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Ephesian Church

Go to Bible verses for: Ephesian Church

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Prophecy Watch; January 2013
But Will You Love Me Tomorrow?

Over the last several decades, this world has shown itself to be one in which most people lack commitment, whether it is to their mechanics, their spouses, or their beliefs. Using Christ's exhortations to the seven churches in Revelation 2-3, David Maas points out that Scripture foresees that a dearth of steadfastness marks the time of the end, but Christians are urged to hold fast.

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'Personal' from John W. Ritenbaugh; January 2011
Is There a True Church?

With many "churches of God" around the world claiming to be part of or even the only church of God, the question "Is There a True Church?" is a pertinent one. John Ritenbaugh examines, not their claims, but what the Bible reveals about the makeup of God's church, especially as time draws near to the return of its Head, Jesus Christ.

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Bible Study; November 1999
The Seven Churches: Ephesus

Christ's first letter to the churches focuses on the Ephesians, a people who succeeded in trying the spirits, but in the interim left [their] first love.

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Article; June 1998
Recapture Your First Love!

Just how do you rend your heart? John Reid describes how searching for instruction on rending the heart, he came across an answer: Recapture your first love!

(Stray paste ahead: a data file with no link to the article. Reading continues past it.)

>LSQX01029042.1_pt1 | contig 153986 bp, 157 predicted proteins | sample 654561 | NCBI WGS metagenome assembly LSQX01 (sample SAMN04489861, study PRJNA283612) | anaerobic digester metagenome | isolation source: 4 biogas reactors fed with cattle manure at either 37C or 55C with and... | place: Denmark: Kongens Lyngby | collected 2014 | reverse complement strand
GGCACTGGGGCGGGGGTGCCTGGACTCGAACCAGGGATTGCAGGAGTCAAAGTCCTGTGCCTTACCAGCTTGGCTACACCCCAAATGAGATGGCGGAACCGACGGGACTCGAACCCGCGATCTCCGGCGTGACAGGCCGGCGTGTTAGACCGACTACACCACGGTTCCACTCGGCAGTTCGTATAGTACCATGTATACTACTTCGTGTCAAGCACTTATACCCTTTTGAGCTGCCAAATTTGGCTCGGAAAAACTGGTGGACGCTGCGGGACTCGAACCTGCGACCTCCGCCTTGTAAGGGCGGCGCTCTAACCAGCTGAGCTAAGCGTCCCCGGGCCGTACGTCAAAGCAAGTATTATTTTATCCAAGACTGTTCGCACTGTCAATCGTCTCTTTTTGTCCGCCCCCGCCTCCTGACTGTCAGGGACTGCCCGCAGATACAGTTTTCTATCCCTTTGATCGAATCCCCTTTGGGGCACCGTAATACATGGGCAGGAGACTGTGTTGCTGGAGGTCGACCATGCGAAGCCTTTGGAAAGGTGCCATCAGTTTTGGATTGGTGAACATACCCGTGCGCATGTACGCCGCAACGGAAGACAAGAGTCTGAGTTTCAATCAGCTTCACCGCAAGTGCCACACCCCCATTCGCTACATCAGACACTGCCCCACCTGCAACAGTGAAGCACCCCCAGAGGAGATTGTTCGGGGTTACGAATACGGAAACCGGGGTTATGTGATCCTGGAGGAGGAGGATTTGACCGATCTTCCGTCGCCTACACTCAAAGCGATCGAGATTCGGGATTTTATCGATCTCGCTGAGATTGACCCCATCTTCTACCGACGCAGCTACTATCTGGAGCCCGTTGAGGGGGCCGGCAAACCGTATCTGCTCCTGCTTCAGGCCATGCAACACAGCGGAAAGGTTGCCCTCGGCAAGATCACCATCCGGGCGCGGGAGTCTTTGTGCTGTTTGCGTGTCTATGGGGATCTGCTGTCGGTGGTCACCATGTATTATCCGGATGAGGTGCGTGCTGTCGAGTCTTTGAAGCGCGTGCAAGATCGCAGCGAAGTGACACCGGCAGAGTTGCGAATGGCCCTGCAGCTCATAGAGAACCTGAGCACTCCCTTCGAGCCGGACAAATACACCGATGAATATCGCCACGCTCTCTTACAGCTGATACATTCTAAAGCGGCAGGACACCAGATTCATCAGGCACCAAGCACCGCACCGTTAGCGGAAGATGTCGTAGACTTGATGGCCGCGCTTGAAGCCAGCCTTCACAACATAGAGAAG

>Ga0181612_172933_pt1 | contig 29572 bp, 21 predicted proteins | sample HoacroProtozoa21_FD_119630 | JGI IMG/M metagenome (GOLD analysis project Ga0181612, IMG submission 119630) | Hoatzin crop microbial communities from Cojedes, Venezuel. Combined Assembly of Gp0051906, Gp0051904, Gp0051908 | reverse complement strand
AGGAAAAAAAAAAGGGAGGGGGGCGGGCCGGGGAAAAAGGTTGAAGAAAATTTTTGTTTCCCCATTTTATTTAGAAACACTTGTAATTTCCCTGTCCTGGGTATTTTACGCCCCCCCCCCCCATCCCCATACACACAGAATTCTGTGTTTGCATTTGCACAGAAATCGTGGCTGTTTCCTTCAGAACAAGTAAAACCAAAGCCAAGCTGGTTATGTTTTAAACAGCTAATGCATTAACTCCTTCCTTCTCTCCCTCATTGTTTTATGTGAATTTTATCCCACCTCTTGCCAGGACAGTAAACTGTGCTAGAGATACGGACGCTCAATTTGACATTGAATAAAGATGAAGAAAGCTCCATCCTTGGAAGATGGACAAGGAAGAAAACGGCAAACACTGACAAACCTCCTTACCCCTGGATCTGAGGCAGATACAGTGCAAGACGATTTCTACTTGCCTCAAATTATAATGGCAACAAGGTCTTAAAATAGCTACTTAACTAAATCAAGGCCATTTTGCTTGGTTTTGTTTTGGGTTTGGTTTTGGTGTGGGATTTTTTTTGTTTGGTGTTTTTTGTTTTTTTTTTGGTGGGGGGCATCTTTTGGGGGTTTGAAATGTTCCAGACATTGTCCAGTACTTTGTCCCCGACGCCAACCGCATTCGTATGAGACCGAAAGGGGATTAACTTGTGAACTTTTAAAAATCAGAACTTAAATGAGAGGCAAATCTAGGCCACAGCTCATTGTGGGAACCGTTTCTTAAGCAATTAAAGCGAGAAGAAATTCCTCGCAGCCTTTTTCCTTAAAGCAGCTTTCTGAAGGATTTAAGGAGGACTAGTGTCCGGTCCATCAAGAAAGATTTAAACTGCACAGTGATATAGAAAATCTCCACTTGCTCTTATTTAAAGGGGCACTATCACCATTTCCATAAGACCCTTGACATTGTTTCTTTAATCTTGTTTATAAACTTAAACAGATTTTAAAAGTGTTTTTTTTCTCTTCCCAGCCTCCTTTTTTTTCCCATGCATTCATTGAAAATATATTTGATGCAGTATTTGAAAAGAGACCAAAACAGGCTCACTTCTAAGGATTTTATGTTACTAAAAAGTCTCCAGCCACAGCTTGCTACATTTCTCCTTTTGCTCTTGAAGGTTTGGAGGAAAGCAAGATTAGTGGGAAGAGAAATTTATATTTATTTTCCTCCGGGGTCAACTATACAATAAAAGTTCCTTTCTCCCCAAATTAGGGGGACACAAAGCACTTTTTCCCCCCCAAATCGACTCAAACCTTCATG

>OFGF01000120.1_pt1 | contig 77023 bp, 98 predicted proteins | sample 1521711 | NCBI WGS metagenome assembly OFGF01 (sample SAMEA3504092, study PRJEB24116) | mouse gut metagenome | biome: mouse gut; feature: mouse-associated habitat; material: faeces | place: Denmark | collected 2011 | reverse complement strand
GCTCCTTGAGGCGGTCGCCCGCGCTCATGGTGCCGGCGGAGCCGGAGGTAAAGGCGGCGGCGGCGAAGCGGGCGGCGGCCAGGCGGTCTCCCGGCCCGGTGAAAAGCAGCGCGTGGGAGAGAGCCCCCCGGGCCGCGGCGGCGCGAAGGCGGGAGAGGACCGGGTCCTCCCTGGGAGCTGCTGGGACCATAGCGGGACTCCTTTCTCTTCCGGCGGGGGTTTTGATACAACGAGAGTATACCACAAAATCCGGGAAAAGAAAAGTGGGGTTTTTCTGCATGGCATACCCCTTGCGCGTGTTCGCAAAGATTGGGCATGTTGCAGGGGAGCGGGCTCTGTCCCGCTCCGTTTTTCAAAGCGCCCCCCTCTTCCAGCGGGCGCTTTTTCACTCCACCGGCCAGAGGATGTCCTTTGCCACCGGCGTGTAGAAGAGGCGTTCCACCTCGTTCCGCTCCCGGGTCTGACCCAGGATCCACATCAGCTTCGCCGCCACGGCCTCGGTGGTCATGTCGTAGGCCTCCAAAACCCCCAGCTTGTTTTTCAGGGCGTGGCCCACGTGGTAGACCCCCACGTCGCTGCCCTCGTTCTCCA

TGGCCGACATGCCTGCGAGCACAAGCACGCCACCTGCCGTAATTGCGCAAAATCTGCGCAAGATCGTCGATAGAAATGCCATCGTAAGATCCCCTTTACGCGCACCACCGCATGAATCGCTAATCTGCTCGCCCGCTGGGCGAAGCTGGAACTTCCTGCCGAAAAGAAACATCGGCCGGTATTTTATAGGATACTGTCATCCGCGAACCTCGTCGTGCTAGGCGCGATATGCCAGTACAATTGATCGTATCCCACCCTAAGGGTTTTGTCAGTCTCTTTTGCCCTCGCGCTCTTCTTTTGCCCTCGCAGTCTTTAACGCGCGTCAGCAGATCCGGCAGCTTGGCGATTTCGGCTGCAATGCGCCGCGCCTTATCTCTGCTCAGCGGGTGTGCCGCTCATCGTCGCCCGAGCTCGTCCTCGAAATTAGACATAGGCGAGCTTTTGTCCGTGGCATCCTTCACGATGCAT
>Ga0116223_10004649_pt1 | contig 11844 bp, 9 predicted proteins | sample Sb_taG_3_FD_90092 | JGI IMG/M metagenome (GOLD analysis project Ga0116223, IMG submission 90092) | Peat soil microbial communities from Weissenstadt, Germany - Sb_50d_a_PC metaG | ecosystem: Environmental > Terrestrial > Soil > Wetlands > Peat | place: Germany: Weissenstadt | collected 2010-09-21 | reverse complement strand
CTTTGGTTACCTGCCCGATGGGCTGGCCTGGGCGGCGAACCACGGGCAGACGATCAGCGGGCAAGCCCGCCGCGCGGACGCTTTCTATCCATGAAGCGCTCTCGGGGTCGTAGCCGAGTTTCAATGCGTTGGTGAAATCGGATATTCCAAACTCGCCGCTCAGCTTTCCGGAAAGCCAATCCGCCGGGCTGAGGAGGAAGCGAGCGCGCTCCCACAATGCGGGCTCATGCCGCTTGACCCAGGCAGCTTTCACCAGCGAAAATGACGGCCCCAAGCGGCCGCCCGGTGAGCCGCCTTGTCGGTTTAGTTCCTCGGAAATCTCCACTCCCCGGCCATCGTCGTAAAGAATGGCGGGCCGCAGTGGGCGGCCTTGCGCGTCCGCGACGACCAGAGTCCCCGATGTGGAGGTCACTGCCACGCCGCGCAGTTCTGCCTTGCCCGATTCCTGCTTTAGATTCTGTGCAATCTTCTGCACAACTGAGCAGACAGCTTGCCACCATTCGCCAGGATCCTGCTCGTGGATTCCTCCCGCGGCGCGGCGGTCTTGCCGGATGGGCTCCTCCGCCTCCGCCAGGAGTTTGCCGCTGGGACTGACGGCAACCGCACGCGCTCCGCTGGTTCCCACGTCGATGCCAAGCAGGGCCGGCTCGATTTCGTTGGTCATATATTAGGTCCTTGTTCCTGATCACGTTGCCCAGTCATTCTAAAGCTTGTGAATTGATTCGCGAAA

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Sermon; Apr 17, 1993
Faith (Part 2)

John Ritenbaugh teaches that faithfulness on the part of a human being ultimately rests on his trust in God, and if a person is going to be faithful, its because he believes what God says and he is motivated then to have a genuine commitment to righteousness. Such an iron-clad trust motivated the great cloud of witnesses in Hebrews 11. Faith is to spiritual what eyesight is to physical.

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Sermon/Bible Study; Sep 1, 1987
Hebrews (Part 3)

John Ritenbaugh stresses that without continuous maintenance and attention, it is difficult to maintain a spiritual mind in a carnal physical body. We, like Christ, were made a little while lower than angels to be made perfect through suffering. He has blazed a trail, showing us a pattern for qualifying (through intense suffering and resisting temptation) for our ultimate responsibilities as future kings and priests—or bridge-builders, reconnecting man and God. As Christ endured the suffering and temptation successfully, we are exhorted to hold fast, activating the hope to endure to the end.


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